Yet Another MP3 Jukebox
Updated! 16/11/2001 - See Below.
Photoshop mockup for MP3 Jukebox software.
It's using Windows 98, DirectDraw, and XAudio for the MP3 handling. It's been a while since I wrote any Windows software so it's taking a while, but I'm getting something useful now. I have a couple of hundred scanned CD covers, out of about 600 CDs currently ripped (still plenty to go), which you can use to browse for tracks. There is a perl program on the server that does a lot of donkey-work in finding the tracks, their run-times and cleaning up the filenames a bit for display - this saved me writing a bunch of text-handling in C, and also doing lots of directory-searches and file reads over an SMB connection, which sucks.
Likewise, it uses a fair chunk of RAM to cache the JPEG because it seems to take an age to read them in sometimes. As a lucky coincidence, it seems that the image size I am using (300x300) is almost exactly what Amazon use for their large cover pictures, and I can usually find images there quicker than I can scan them on my poor little USB scanner.
The main downside right now is the noise of the PC - it'd be nice to find something that was fanless, diskless, networked and still had sufficient oomph to deal with the graphics. Something like a Corel Netwinder would be cool, if it wasn't for the price.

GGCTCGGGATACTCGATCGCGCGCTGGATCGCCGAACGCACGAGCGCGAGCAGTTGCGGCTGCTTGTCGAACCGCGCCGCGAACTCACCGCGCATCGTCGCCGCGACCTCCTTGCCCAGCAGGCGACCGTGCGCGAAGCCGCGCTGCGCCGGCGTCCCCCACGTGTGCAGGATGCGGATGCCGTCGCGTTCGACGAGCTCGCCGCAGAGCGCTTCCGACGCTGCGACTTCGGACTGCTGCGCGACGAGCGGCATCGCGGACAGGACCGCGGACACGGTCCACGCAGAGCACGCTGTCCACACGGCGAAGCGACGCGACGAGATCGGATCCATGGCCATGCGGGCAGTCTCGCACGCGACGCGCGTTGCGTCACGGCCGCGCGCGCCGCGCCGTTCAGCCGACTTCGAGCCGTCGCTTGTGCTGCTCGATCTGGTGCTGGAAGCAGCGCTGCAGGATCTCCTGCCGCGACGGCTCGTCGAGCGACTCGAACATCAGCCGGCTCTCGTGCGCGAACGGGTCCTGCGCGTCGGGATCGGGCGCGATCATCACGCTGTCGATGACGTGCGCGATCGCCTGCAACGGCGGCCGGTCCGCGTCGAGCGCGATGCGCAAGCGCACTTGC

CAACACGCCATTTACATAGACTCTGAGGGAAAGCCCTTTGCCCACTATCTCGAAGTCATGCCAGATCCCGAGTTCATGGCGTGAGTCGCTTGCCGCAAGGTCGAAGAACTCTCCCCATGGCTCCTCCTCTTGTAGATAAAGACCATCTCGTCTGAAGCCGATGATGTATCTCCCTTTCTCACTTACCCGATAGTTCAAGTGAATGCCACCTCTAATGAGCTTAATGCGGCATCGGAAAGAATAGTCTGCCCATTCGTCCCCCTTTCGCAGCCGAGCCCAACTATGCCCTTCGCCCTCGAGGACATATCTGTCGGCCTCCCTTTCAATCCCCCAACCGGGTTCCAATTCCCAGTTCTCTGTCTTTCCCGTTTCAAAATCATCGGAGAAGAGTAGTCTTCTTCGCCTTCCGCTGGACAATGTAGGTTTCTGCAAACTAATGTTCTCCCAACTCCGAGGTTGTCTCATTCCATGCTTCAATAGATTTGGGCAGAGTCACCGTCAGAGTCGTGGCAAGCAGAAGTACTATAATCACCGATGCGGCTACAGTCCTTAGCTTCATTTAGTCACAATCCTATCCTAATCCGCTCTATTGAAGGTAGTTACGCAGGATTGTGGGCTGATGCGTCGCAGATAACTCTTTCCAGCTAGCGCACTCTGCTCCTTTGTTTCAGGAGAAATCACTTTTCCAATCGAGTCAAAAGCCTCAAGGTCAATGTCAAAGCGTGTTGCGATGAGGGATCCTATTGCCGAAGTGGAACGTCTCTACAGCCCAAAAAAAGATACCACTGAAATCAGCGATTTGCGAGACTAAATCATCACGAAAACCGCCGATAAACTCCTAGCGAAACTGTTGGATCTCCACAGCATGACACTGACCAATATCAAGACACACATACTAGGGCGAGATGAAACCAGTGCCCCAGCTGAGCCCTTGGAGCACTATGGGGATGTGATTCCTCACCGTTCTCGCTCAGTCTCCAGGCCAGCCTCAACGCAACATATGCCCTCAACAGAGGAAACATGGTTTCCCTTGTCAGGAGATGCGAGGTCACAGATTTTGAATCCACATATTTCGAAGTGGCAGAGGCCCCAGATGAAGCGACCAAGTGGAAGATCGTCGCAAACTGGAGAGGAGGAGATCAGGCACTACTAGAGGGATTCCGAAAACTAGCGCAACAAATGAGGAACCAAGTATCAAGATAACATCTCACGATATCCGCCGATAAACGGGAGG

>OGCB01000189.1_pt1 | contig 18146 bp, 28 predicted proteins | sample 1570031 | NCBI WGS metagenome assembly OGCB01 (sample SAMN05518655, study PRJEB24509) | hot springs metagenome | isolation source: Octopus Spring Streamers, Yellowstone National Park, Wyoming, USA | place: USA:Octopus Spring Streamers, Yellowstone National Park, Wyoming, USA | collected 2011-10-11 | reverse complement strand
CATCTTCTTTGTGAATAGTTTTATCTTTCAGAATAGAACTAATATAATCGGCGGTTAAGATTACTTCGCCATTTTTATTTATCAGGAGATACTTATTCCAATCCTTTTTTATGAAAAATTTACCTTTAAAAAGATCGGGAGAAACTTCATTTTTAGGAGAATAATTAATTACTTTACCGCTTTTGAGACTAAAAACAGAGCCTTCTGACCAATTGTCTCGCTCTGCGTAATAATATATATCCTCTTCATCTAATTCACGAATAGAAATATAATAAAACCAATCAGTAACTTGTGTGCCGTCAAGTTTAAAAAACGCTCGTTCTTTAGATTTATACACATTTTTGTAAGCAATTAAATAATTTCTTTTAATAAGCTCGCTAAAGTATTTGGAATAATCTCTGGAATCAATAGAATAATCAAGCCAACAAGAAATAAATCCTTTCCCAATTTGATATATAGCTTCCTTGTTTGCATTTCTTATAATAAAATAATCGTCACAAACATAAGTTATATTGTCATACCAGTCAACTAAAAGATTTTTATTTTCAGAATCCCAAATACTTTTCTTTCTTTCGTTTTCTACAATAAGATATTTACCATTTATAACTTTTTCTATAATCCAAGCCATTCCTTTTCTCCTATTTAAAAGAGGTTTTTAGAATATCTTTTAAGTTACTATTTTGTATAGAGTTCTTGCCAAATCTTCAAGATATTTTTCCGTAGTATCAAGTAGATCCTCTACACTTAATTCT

Howie Jan 22nd 2001
Update - 16th November 2001
First cut of the Jukebox client
The Jukebox FreeBSD server
The MD5 isn't used yet, but my intention was to write a tool to rename the files based on their MD5 hashes. I have all the data backed up onto many CDRs, and a lot of the tracks have been renamed since they were burned. To avoid losing that renaming effort, I wanted a tool to recognise the tracks by their content (MD5 hash being an approximation), and rename them accorsing to a master list. That way, next time I have a disk crash, I don't lose the nice renamed files (last time, I did).
The jukebox software itself hasn't changed a whole lot since I first wrote this article, because I haven't had a lot of time to spend on it. It's next on the list!
Also, I heard from Latka, about this set-top box, which looks like a promising hardware platform for the next jukebox. Silent!